by Janet Ruth Falon (Elkins Park, PA)
I have a photograph of my maternal grandfather, Sam Frankel, sitting in the New York City sweatshop where he earned his subsistence living. He looks rakish, wearing a cap and looking right at the camera, and even jaunty, not like the sour, beaten-down, shuffling old man I knew whose only pleasure was a Hershey bar.
But I never really knew my grandfather; he was deaf, and Yiddish speaking, and he kept to himself, wrapped in an off-putting cloak of bitterness and disappointment.
He only gave me one thing when I was a little girl, an inexpensive cut-glass pendant shaped like a heart. I value it, even though its sparkle and clarity seem like the exception to our relationship. But I own a piece of my grandfather that’s even more important, which my mother passed on to me after his death more than twenty years ago: his shears.
The heavy, enormous scissors that he used to cut through thick layers of fabric in the sweatshop seem a more appropriate souvenir of Sam Frankel. These are scissors with serious intentions, scissors that would identify themselves as a tool, work implements in an entirely different class than the blunted scissors I used to cut out outfits for my paper dolls. They’re meant to persevere, and to survive.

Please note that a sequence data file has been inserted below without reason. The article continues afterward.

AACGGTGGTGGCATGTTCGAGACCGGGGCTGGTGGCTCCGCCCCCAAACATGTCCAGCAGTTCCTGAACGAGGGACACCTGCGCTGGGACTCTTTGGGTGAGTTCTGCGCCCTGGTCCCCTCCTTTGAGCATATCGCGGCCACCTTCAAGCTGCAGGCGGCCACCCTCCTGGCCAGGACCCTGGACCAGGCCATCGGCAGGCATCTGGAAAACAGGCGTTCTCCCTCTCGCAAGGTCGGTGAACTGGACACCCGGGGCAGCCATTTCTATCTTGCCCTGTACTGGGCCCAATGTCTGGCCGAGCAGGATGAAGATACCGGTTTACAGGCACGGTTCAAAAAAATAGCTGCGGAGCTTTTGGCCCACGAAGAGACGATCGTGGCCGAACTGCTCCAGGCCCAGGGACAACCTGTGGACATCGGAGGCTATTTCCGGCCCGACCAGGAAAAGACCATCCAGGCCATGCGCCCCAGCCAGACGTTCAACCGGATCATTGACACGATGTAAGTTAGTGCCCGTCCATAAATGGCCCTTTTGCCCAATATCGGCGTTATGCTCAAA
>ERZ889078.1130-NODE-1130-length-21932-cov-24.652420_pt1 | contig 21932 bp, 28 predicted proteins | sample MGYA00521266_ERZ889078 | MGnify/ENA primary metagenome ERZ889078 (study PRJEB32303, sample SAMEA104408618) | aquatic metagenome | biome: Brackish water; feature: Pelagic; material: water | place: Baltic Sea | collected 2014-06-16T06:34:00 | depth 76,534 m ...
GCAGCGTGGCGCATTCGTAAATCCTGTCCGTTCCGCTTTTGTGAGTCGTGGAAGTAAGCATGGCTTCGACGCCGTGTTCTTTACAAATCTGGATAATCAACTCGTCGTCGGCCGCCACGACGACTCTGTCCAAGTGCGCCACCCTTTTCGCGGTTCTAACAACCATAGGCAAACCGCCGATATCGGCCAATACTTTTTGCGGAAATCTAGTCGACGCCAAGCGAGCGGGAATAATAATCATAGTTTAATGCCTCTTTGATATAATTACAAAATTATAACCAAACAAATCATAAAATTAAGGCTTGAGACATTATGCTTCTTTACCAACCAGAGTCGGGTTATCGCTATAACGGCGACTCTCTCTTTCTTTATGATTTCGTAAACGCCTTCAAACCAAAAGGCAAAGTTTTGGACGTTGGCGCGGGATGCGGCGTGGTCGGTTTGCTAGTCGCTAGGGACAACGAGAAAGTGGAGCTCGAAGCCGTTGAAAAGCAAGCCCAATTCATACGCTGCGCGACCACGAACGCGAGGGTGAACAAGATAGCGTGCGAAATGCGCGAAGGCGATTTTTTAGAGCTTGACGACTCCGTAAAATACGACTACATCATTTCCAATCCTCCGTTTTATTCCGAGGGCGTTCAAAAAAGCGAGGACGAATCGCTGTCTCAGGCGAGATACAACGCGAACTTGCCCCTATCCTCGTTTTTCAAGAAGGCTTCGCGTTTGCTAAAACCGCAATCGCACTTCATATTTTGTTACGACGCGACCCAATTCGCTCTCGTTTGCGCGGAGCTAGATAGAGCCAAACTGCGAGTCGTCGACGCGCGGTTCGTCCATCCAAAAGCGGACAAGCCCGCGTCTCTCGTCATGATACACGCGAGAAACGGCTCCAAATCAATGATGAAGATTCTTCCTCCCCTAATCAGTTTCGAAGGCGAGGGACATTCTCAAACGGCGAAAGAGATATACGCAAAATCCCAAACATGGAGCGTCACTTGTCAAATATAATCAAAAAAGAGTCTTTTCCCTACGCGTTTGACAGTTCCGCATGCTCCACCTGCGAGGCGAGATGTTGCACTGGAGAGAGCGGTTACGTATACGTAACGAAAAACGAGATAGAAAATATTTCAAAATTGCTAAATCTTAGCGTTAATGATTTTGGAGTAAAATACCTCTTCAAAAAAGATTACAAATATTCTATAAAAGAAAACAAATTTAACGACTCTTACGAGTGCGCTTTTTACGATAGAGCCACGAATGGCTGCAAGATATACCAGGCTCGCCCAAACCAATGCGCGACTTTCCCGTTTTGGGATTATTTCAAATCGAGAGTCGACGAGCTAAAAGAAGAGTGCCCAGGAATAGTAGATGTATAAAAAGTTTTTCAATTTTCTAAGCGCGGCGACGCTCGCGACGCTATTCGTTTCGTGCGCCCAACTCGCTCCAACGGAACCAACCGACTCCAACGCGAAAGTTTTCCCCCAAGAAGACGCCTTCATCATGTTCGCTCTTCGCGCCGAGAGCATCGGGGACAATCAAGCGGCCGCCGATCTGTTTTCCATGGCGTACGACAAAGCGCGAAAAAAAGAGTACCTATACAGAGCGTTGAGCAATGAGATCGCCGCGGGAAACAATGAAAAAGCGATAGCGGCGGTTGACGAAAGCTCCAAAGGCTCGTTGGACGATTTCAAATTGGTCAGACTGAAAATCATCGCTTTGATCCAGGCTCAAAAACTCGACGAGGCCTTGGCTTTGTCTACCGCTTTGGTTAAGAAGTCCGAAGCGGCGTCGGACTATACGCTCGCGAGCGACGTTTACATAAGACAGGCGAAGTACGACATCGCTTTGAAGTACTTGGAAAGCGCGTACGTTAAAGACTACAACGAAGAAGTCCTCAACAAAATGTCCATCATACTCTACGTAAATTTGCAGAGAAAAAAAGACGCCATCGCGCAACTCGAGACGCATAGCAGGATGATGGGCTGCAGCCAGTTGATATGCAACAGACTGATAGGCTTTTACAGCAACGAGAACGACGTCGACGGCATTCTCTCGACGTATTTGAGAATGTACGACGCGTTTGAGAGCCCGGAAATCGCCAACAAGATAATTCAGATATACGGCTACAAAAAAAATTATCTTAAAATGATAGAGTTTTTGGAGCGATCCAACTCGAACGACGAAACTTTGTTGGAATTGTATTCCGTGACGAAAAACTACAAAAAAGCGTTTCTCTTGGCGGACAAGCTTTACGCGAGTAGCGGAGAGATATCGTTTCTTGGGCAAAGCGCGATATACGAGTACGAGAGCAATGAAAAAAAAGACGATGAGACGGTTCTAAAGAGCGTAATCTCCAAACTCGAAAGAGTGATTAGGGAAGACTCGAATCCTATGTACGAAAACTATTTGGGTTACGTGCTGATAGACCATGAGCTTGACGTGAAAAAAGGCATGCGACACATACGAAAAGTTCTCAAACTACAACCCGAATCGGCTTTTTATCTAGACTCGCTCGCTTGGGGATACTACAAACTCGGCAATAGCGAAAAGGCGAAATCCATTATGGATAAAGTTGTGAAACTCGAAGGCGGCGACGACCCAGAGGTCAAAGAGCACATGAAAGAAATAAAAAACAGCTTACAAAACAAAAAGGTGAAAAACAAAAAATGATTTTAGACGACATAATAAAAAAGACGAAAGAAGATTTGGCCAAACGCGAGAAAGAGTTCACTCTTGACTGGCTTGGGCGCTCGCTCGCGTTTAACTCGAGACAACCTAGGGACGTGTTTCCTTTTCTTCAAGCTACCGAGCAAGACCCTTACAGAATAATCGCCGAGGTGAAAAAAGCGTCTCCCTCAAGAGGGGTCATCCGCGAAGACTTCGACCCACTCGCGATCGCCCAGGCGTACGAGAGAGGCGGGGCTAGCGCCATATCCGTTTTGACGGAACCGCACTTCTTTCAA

The blades are sharp, still, and the scissors are heavy, to be used by an adult who meant business. As different from kiddie scissors as oil paints are from crayons, it’s clear that the goal of these scissors is to divide things, to separate them. It would be someone else’s job to join things. That fits.
Someone–maybe my grandfather, maybe his wife–wrapped both looped handles of the scissors with fabric tape, wound round and round to create a cushion that might soften the irritation of repeated use. Without it the scissors would undoubtedly have caused blisters or, with time and persistence, calluses, those physical manifestations of surrender.
I never saw him use these scissors; instead, it was the women in his family who I associate with sewing and creating. My grandmother used her treadle-pedal sewing machine, which was sold at her death when my mother was too grief-stricken to know she’d regret its loss. (She also knitted and made sweaters for my dolls from leftover wool which I still own.)
My aunts were both in the millinery field, crafting hats from all sorts of materials in the era when women seriously wore hats; I have some of these, too.
And my mother has dabbled in needlepoint, rug-hooking, mosaics and knitting. To this day, she has never used a sewing machine; she sews everything by hand–even, equal stitches that hold together.
I’ve never liked sewing. I had to take a sewing class in junior high school, and I wasn’t good at it. I didn’t like the precision it required nor the fact that I had to follow a pattern. But the easiest part was cutting out the fabric. I used my grandfather’s shears.
Janet Ruth Falon, the author of The Jewish Journaling Book (Jewish Lights, 2004), teaches a variety of writing classes at many places, including the University of Pennsylvania. At the moment she is teaching journaling and creative-writing classes to people with cancer, and she’s working on a project that she hopes will be published as The Breast Cancer Journaling Workbook.